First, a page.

Charles B. Rangel International Affairs Summer Enrichment Program Washington, DC. The Rangel International Affairs Summer Enrichment Program is a six-week summer program designed to provide undergraduate students with a deeper appreciation of current issues and trends in international affairs, a greater understanding of career opportunities in international affairs, and the enhanced knowledge and skills to pursue such careers. The Summer Enrichment Program encourages the application of members of minority groups underrepresented groups in the Department of State and those with financial need. The Program is funded by the U.S. Department of State and managed by Howard University. The International Affairs Summer Enrichment Program takes place at Howard University in Washington, D.C. beginning in mid-June. To enhance participantsâ&#x20AC;&#x2122; academic preparation to work in international affairs, the Program provides two for-credit courses that focus on enhancing knowledge and skills related to U.S. foreign policy and economics, plus a writing seminar. To give the scholars greater insight into the foreign policy making process and international affairs careers, the Rangel Program introduces them to a wide range of professionals from government and nongovernmental organizations who work on global issues. It also arranges trips to various governmental and non-governmental institutions involved in international affairs and explores options for graduate study, fellowships, and internships. The program also includes various activities designed to improve professional skills. The program covers costs for tuition, room, board and travel and provides a stipend. Eligibility requirements include U.S. citizenship, a GPA of 3.2/4.0, and full-time undergraduate student status. Students from all majors who are interested in international affairs careers are welcome to apply. The deadline for application is February 10, 2014, and the application and information are available at Contact information:; 202806-4367, (877) 633-0002; Patricia Scroggs ( or James McDowell ( 202-806-4367.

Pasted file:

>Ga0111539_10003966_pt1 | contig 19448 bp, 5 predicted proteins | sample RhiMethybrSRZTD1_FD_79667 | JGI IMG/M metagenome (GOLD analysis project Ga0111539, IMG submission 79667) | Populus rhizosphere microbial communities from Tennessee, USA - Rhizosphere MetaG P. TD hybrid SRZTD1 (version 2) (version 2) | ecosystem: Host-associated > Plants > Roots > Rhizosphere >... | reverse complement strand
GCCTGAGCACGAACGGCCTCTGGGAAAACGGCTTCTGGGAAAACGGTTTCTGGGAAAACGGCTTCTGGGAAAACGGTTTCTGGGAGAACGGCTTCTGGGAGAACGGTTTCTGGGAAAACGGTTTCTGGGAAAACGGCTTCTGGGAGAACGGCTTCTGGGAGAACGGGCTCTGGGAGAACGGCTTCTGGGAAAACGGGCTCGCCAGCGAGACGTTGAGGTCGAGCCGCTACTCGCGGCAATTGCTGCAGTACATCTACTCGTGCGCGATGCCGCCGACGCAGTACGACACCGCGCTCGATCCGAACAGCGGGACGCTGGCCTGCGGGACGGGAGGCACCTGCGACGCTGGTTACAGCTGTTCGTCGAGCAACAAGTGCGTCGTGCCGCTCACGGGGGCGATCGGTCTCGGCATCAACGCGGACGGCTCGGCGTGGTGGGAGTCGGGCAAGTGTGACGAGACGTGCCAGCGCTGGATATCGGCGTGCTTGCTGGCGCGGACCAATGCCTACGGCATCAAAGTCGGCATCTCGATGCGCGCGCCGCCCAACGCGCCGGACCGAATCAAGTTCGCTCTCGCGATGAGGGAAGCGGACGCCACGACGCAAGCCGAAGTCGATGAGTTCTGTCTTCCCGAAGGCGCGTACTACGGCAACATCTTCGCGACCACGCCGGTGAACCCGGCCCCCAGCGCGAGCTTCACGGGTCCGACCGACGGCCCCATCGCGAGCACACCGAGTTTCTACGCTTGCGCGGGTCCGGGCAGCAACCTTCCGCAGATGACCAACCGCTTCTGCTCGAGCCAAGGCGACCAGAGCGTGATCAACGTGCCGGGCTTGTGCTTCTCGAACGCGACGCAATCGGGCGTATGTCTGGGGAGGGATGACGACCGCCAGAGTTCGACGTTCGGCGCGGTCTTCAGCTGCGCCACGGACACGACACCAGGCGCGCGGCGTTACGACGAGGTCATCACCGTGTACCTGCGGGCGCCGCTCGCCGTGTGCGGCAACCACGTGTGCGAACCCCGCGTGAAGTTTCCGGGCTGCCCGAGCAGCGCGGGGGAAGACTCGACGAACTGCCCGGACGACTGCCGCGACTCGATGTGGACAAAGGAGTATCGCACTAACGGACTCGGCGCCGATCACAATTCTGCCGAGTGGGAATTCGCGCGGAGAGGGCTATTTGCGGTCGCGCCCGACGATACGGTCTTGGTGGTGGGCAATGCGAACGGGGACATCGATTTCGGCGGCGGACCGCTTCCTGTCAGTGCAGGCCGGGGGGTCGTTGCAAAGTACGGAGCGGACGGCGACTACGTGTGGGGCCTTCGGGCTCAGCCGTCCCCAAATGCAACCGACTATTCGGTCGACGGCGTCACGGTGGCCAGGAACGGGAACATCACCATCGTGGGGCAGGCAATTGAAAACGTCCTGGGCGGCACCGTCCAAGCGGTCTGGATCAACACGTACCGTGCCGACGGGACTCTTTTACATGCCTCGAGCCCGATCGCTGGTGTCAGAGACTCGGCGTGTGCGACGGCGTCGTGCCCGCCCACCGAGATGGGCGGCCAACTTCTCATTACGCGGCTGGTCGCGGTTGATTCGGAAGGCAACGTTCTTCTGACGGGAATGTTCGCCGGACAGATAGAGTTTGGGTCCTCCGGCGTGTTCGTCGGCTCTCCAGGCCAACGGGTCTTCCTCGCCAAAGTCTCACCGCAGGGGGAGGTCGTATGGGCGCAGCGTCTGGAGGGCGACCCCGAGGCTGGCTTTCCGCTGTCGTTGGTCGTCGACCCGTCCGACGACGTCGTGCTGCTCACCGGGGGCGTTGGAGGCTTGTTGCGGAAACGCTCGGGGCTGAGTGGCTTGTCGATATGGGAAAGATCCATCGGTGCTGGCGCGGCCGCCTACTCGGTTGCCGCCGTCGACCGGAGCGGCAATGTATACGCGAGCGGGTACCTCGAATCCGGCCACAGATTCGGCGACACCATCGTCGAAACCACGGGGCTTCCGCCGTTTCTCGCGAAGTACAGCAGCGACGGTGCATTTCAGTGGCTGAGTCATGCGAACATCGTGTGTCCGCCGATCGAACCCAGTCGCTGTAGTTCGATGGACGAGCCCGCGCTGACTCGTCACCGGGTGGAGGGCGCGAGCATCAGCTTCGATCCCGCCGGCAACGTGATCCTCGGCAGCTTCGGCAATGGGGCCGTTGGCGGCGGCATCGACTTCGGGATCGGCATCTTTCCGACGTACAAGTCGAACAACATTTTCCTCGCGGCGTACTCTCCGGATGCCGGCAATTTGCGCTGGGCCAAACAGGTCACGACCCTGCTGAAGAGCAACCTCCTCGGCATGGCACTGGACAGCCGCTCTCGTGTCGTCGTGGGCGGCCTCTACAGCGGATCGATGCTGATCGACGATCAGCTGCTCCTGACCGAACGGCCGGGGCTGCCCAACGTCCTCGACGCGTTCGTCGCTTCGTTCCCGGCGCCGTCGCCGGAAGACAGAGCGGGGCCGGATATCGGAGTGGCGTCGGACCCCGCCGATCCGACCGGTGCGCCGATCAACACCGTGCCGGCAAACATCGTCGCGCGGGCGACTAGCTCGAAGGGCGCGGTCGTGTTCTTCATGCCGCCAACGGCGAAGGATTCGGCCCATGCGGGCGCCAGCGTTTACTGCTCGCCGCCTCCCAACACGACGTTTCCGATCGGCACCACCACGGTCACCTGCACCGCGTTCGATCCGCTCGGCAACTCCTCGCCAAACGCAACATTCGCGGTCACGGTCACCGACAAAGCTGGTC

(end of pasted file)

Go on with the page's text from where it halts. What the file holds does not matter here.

Project SOAR! Looking for ways to get involved in the Tucson community? Be a role model and mentor middle school students through Project SOAR! Project SOAR is a 2-unit service-learning course (HED 397B) designed for those committed to providing mentoring for students at under-resourced middle schools in the Tucson community, in an effort to increase the academic achievement for these students. This course provides an introduction to research around learning and developmental factors as well as cultural, social and environmental factors that affect student academic achievement and the path to higher education. Although there is an academic component to this upper-division course, a majority of the time (2 hrs/wk) is spent mentoring at a local middle school (we serve 8 middle schools in the Tucson area, most of which are about a 20 min drive from campus) for a total of 25 hours per semester (this includes travel time & prep time). Carpooling is available, students DO NOT have to have a car. You can enroll in HED 397B directly on UAccess Student link. Check out the website at, or contact Mary Irwin with questions at mair-

Congress-Bundestag Youth Exchange for Young Professionals (CBYX) This is a wonderful opportunity for students to spend one year in Germany studying, interning, and living with hosts on a cultural immersion program. For more on this program, please visit